My stepmother, Helen, was a warm, compassionate and vibrant woman who always went out of her way to help others – no matter what. She was a proud and dignified woman who had a passion for life. She had a wonderful sense of humour which endeared her to everyone she came in contact with and it is a great testament to her nature that she formed so many long lasting friendships over the years. So many of you here today.
Mum was born in 1939 at a time when Robert Menzies was Prime Minister, songs like Over the Rainbow by Judy Garland were being played over the wireless, and WWII had just been declared.
She grew up in a small house in Sans Souci with her mother, Mary – having lost her father in the war when she was only an infant. It was a difficult time, but they were both strong individuals and managed wonderfully.
Mum was brought up with traditional values and learnt the skills that a woman of her era should – cooking, sewing, knitting and embroidery, as well as a love of history. She became a secondary school teacher and was a favourite at the school she taught – particularly a favourite with my father as this was where they first met.
Our stepmother taught us many things as young kids that hold us in good stead today– good manners, respect and sound moral values. These values have made me who I am and I thank her so very, very much.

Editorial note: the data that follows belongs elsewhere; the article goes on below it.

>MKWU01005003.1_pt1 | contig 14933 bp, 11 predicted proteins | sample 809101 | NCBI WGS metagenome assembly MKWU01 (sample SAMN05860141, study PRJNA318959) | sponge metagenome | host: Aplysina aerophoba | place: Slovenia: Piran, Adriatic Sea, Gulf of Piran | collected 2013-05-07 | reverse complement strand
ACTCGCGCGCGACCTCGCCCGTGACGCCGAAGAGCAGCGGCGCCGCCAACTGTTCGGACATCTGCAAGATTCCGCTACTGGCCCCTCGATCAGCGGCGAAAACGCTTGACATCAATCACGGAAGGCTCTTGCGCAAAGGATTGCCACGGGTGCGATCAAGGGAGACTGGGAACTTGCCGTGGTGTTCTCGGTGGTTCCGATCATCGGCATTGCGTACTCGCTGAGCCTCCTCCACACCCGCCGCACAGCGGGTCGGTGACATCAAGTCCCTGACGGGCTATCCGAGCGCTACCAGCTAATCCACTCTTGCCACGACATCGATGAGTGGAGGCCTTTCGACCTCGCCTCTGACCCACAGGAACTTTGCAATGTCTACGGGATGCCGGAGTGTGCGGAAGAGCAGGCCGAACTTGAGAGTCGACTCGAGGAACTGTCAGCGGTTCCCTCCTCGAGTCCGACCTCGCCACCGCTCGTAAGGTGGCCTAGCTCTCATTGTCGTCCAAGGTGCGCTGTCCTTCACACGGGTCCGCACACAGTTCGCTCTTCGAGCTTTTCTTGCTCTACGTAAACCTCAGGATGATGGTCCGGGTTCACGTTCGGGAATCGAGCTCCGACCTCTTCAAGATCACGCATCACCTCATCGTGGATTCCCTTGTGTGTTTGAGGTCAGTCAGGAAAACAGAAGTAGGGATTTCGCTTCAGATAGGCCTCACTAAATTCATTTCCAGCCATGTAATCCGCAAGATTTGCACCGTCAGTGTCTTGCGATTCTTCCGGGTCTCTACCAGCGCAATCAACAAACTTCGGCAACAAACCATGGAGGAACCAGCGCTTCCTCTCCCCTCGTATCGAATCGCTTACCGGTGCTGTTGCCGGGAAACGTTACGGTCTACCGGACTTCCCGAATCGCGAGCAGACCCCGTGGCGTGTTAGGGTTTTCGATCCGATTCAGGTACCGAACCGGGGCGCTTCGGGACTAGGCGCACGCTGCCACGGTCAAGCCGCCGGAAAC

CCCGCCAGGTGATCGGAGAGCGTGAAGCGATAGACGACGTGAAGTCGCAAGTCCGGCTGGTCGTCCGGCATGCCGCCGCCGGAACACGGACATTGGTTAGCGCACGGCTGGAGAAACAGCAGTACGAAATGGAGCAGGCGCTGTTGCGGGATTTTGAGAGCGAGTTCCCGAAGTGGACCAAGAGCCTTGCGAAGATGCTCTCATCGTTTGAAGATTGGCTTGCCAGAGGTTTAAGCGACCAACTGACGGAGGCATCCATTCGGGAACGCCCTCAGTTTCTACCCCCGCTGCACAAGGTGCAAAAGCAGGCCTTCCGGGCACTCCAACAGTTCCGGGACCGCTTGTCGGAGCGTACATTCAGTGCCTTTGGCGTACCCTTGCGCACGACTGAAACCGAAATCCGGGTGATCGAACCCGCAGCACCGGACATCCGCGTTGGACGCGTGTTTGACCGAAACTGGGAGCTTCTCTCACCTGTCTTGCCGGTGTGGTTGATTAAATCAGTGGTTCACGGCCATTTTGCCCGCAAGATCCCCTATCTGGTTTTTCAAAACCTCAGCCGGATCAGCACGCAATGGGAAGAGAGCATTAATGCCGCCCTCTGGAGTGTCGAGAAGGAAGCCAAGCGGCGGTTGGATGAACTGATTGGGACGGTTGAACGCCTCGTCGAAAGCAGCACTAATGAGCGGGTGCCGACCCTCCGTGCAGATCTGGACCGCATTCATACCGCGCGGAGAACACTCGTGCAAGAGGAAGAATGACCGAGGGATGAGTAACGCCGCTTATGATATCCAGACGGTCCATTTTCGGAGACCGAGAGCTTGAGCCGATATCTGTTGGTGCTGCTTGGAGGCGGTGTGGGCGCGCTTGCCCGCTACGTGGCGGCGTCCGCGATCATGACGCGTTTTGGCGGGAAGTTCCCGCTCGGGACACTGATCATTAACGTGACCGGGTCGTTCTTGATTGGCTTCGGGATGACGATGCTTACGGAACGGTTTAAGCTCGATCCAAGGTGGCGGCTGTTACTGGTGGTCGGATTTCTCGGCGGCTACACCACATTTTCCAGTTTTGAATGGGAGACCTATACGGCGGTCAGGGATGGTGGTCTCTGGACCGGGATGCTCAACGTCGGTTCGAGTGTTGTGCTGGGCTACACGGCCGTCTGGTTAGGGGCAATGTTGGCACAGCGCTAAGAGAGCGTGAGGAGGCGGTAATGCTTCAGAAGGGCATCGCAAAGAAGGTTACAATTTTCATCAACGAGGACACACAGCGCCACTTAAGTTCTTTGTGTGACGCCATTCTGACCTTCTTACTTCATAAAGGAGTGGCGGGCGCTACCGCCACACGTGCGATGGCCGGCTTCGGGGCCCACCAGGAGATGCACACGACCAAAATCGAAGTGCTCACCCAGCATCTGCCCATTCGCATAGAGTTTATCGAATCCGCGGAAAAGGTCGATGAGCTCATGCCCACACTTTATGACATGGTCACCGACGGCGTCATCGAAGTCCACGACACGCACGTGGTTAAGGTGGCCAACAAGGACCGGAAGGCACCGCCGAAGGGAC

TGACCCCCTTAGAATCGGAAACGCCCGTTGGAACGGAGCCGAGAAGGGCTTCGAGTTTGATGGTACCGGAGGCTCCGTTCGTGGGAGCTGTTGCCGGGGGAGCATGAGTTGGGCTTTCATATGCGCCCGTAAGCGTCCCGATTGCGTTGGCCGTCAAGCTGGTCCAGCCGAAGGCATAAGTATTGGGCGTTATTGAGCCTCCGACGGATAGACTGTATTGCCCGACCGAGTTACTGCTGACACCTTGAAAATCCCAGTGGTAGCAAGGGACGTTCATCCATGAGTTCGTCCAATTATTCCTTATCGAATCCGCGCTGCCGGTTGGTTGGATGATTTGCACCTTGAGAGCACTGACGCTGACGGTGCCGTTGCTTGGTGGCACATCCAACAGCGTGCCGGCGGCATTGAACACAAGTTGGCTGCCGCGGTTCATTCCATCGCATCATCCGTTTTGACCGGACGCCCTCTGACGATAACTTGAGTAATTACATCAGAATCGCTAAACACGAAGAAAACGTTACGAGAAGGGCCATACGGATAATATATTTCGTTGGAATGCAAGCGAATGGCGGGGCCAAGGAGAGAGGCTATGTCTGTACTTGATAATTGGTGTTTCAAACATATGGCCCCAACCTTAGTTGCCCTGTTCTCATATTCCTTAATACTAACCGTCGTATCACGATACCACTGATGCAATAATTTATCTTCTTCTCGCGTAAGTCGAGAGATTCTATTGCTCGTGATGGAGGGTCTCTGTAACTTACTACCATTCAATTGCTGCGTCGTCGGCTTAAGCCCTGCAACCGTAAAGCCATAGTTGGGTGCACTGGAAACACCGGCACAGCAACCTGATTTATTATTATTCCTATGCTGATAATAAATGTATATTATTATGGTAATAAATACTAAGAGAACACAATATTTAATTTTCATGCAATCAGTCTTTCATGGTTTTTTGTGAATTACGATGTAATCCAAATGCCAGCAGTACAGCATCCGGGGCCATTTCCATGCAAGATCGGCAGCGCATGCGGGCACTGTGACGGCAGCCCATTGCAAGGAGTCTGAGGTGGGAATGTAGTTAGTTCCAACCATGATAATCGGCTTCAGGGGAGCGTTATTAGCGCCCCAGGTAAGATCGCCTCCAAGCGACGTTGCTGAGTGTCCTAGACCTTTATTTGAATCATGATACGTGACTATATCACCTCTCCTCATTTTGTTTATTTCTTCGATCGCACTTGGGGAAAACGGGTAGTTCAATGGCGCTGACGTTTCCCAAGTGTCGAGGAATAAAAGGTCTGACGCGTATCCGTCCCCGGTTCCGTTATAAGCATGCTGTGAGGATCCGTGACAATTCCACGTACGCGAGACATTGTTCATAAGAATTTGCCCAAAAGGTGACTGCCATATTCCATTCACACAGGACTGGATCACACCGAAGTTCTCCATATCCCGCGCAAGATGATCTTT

Our family grew up with little money, but we were always well fed and well dressed. My mother spent hours in her sewing room making beautiful outfits for us to wear, or knitting jumpers in preparation for winter.
I will always remember our Christmases together – going to the church, all the chaos in the kitchen as Mum prepared for Christmas dinner, and the wonderful feeling of us all being together. Mum also carried on Grandma’s tradition of putting ‘threepence’ in the pudding. It was with much delight that we would scoop into the pudding and eat feverishly, until one of us bit the hidden coin and proudly announced that we were the winner. It was only years later that Mum found out we didn’t really like the pudding and only ate it to find the threepence – which, of course, was worthless by then.
As an adult she became my best friend, advisor and confidante. Her greatest quality was to encourage me to make the best of everything and to face problems head on. She was a proud woman who believed that there was no obstacle that couldn’t be overcome.
Mum had many friends of all ages. Even in retirement, she would have an endless stream of friends dropping in – kids in the neighbourhood would come over to ask Mum questions about their pet, school or to eat one of her home-baked cookies.
Mum has always been my support, strength and comfort when times have been tough. I don’t know how I will cope without her – it leaves a massive hole in my life. But I will draw strength from the things she taught me and live by the words from Desdemona that my mother always quoted, as if her own: “Accept the things you cannot change and change the things you can”.
It is an honour to stand before you and share my precious memories of my mother. She will be missed by all, but her memory will live on in us all forever.
I love you so much, Mum, and will miss you more than words can say.